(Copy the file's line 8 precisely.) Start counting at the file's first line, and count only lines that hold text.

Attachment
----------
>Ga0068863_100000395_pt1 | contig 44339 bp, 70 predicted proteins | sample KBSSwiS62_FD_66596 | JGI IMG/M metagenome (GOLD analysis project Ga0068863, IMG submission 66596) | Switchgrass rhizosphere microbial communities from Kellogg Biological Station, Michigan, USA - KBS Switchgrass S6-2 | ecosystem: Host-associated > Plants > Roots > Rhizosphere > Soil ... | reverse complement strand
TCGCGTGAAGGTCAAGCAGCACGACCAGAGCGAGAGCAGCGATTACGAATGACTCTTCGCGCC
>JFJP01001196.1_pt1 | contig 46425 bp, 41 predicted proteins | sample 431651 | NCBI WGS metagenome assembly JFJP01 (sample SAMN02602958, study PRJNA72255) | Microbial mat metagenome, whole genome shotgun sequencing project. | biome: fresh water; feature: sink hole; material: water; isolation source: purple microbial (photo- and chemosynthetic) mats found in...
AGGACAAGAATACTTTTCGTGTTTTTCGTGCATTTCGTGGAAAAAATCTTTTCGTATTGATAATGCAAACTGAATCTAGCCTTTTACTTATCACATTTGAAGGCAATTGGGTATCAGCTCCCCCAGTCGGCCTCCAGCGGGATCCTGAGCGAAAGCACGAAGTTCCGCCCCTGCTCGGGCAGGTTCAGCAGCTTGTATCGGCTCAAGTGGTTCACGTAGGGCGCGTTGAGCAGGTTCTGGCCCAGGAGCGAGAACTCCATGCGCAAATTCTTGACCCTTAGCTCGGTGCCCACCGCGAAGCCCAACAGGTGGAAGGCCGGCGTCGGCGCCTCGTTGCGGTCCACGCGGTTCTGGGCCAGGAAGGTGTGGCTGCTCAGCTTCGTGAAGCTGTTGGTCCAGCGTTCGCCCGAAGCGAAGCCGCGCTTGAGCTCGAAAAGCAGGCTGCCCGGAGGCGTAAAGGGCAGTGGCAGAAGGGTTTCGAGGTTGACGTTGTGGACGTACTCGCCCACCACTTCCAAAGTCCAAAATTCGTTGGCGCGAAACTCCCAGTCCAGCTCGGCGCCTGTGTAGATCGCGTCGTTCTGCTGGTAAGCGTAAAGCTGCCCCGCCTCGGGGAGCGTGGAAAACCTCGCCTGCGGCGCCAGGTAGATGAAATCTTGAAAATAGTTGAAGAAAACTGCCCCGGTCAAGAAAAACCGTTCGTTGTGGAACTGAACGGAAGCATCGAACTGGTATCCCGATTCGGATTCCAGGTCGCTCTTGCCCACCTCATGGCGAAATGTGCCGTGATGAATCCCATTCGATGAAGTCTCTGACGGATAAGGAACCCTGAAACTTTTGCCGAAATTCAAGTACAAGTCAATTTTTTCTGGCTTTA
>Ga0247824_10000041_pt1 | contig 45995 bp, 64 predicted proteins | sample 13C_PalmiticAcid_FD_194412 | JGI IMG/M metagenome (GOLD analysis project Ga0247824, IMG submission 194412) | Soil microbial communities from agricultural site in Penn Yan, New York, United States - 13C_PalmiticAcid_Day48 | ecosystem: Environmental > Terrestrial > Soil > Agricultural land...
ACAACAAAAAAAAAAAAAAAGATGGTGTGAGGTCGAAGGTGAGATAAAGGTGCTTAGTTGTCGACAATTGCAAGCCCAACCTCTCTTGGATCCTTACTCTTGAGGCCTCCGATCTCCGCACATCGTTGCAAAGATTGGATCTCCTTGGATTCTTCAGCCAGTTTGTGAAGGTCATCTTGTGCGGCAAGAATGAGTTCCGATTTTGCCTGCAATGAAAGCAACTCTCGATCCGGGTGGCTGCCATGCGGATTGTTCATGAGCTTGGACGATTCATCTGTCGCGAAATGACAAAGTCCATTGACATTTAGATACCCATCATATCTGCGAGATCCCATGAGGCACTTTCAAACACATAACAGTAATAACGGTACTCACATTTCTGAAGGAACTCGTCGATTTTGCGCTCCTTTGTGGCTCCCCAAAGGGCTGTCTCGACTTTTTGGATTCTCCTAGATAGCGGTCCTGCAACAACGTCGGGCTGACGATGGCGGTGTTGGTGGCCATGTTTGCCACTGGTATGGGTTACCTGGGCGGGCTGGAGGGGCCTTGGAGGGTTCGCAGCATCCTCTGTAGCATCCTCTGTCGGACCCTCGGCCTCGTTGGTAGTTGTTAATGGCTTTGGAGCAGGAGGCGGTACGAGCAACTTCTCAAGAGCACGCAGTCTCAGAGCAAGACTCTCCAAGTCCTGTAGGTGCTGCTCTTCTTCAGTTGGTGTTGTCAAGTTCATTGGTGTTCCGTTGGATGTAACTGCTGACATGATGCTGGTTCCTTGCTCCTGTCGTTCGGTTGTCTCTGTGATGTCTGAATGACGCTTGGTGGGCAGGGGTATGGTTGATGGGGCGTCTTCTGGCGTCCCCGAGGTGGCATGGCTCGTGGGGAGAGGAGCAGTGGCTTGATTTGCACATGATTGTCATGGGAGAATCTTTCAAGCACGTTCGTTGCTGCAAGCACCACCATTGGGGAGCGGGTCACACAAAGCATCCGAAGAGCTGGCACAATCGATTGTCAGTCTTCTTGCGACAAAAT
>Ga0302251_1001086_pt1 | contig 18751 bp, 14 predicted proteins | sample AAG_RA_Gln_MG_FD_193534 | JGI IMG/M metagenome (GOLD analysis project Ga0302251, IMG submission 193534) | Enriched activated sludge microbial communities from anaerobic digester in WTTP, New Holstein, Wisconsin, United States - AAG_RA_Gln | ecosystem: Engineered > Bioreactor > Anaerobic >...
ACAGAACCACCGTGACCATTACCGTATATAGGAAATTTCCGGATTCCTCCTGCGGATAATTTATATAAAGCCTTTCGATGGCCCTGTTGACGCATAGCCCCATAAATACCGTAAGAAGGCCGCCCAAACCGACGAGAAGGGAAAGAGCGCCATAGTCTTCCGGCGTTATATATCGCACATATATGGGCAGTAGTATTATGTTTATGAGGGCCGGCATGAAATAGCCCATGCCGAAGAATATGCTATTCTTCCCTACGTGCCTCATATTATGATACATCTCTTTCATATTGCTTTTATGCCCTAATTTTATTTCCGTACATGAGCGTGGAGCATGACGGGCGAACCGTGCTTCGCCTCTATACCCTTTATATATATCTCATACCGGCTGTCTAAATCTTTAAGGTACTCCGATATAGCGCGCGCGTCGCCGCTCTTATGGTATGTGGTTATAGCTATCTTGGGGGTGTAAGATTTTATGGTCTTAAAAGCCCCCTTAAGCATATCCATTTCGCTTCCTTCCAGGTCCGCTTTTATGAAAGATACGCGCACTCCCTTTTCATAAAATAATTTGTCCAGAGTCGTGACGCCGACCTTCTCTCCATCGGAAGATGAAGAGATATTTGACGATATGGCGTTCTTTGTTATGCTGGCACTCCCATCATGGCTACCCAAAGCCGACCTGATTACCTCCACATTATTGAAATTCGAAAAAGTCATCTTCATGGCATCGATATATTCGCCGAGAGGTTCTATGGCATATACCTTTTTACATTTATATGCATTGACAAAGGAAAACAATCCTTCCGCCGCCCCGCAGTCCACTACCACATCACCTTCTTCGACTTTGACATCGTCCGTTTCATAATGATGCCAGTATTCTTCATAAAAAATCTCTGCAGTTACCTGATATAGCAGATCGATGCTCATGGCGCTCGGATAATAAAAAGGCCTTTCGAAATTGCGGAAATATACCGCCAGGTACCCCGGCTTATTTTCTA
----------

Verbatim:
ACAGAACCACCGTGACCATTACCGTATATAGGAAATTTCCGGATTCCTCCTGCGGATAATTTATATAAAGCCTTTCGATGGCCCTGTTGACGCATAGCCCCATAAATACCGTAAGAAGGCCGCCCAAACCGACGAGAAGGGAAAGAGCGCCATAGTCTTCCGGCGTTATATATCGCACATATATGGGCAGTAGTATTATGTTTATGAGGGCCGGCATGAAATAGCCCATGCCGAAGAATATGCTATTCTTCCCTACGTGCCTCATATTATGATACATCTCTTTCATATTGCTTTTATGCCCTAATTTTATTTCCGTACATGAGCGTGGAGCATGACGGGCGAACCGTGCTTCGCCTCTATACCCTTTATATATATCTCATACCGGCTGTCTAAATCTTTAAGGTACTCCGATATAGCGCGCGCGTCGCCGCTCTTATGGTATGTGGTTATAGCTATCTTGGGGGTGTAAGATTTTATGGTCTTAAAAGCCCCCTTAAGCATATCCATTTCGCTTCCTTCCAGGTCCGCTTTTATGAAAGATACGCGCACTCCCTTTTCATAAAATAATTTGTCCAGAGTCGTGACGCCGACCTTCTCTCCATCGGAAGATGAAGAGATATTTGACGATATGGCGTTCTTTGTTATGCTGGCACTCCCATCATGGCTACCCAAAGCCGACCTGATTACCTCCACATTATTGAAATTCGAAAAAGTCATCTTCATGGCATCGATATATTCGCCGAGAGGTTCTATGGCATATACCTTTTTACATTTATATGCATTGACAAAGGAAAACAATCCTTCCGCCGCCCCGCAGTCCACTACCACATCACCTTCTTCGACTTTGACATCGTCCGTTTCATAATGATGCCAGTATTCTTCATAAAAAATCTCTGCAGTTACCTGATATAGCAGATCGATGCTCATGGCGCTCGGATAATAAAAAGGCCTTTCGAAATTGCGGAAATATACCGCCAGGTACCCCGGCTTATTTTCTA